Companies have a lot of say over hiring and firing; we need to ensure that we can take care of our families by building skills and results to counter it. Employment security won’t keep us from getting laid off, but it will help get the next job quickly and with minimal disruption to our families.

      • BY Patrick says:

        Very well said, Scot. The last paragraph of your comment captures a very important truth.

        Emilov, I can relate to your experience. I pesistently “slogged” for my company for more than five years. I compromised with my family time, sleep, and opportunities to learn new technologies. I always thought someone will notice my loyalty and that would one day make a big difference to my career growth. Well, I was in dreamland.

        I heard some people saying, “Fall in love with your job, but never with your company.” Probably we should not fall in love with our job either. At the outset of every job, we should be clear about building an arsenal of transferable and marketable skills that will put us ahead of others and will help us win the next job.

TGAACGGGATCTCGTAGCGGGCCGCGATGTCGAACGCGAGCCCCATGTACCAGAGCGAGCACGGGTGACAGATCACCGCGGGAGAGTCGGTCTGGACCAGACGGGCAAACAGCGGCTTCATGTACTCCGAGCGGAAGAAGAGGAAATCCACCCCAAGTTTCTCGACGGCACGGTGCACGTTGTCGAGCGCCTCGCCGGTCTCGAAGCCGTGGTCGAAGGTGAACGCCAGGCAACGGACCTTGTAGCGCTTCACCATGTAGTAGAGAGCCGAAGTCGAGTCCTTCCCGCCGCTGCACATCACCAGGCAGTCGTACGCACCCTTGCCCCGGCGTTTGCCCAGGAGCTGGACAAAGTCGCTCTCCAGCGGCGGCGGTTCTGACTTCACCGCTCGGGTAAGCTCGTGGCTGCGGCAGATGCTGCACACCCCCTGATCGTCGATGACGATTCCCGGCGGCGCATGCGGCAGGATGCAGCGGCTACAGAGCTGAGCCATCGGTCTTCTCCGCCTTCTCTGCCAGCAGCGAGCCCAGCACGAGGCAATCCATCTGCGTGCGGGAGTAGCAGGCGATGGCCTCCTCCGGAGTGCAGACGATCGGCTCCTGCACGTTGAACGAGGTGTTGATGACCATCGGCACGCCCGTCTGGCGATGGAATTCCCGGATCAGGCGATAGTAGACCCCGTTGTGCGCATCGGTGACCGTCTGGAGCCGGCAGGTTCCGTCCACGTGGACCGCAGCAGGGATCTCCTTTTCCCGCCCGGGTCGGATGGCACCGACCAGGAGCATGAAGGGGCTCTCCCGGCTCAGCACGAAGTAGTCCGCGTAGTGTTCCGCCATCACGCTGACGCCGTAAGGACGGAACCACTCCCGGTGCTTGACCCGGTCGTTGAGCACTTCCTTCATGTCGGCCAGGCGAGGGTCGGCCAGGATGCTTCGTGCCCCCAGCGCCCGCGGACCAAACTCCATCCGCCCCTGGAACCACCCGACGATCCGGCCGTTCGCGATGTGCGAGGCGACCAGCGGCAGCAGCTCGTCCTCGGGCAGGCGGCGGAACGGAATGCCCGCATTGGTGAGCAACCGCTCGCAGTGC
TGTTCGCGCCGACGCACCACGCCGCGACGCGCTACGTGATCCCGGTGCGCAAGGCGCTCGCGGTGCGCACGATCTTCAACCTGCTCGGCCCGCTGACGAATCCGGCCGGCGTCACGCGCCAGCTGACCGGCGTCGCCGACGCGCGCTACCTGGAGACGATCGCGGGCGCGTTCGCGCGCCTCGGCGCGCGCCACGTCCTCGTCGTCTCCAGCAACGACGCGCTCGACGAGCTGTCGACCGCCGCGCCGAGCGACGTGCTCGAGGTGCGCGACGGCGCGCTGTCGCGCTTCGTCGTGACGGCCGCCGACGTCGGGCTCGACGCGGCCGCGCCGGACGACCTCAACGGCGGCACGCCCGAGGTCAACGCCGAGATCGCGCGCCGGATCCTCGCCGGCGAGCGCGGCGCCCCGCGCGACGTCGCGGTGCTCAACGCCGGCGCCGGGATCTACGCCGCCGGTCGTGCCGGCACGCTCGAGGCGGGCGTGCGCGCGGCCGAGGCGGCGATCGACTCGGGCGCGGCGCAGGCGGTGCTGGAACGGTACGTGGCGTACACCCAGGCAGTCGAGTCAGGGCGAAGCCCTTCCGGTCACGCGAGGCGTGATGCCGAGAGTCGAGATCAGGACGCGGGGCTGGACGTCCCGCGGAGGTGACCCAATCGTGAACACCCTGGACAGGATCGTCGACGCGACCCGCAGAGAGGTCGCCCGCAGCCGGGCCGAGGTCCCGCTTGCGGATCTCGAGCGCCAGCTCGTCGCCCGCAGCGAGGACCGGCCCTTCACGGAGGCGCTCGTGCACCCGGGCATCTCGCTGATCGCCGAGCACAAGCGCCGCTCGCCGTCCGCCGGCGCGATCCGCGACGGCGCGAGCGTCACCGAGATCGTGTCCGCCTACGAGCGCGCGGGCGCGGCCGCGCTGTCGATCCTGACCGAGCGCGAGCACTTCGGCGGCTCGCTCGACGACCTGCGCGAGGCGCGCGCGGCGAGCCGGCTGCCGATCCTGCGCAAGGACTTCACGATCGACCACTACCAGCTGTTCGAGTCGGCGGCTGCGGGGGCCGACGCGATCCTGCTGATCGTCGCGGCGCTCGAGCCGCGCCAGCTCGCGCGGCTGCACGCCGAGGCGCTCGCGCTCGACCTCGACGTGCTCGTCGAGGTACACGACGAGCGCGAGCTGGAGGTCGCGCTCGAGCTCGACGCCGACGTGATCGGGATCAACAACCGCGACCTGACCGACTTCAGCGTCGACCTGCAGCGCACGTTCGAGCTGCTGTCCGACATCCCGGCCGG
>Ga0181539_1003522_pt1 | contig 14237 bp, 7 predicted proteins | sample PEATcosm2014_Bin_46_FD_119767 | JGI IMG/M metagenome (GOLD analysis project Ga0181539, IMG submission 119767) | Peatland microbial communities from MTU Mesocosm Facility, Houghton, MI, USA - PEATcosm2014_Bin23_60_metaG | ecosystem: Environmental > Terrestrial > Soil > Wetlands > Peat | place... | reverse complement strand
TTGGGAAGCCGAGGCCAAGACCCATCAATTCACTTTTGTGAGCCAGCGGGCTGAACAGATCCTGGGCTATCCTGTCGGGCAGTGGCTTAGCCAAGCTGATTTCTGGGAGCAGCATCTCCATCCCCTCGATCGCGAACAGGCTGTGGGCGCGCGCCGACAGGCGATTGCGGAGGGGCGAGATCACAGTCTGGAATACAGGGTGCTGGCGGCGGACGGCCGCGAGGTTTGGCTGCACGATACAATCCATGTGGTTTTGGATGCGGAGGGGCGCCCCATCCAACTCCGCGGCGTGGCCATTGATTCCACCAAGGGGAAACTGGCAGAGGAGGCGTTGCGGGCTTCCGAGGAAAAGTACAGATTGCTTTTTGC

Lesson well learned. It is never too late to start doing the right thing.

  2. BY James Green says:

    This article is why Dice career advise sucks.
    A company hired you to use your skills to help there bottom line, not to build up your skill set for the next job. For example if the company you as “Lotus Note Developer” the company will not let you work on .Net projects, Java Projects, etc, etc..

    • BY Scot Herrick says:

      Well, if YOU don’t get something out of taking the position and the company gets everything, why would you take the position?

      It’s a two-way street, not a submission to whatever the company wants.

    • BY Paul King says:

      I don’t think the article was written for your specific situation or goals, but in general for the majority. It’s not about doing what you want, but looking at the position objectively. How can it help you aside from the pay, location, and other obvious benefits. Think about it as what you want to list on your next resume.

      A: I couldn’t work on Java projects, so I didn’t focus on improving the skills / accomplishments that I did have access to.

      or

      B: I excelled in these opportunities that were given to me to the nth degree.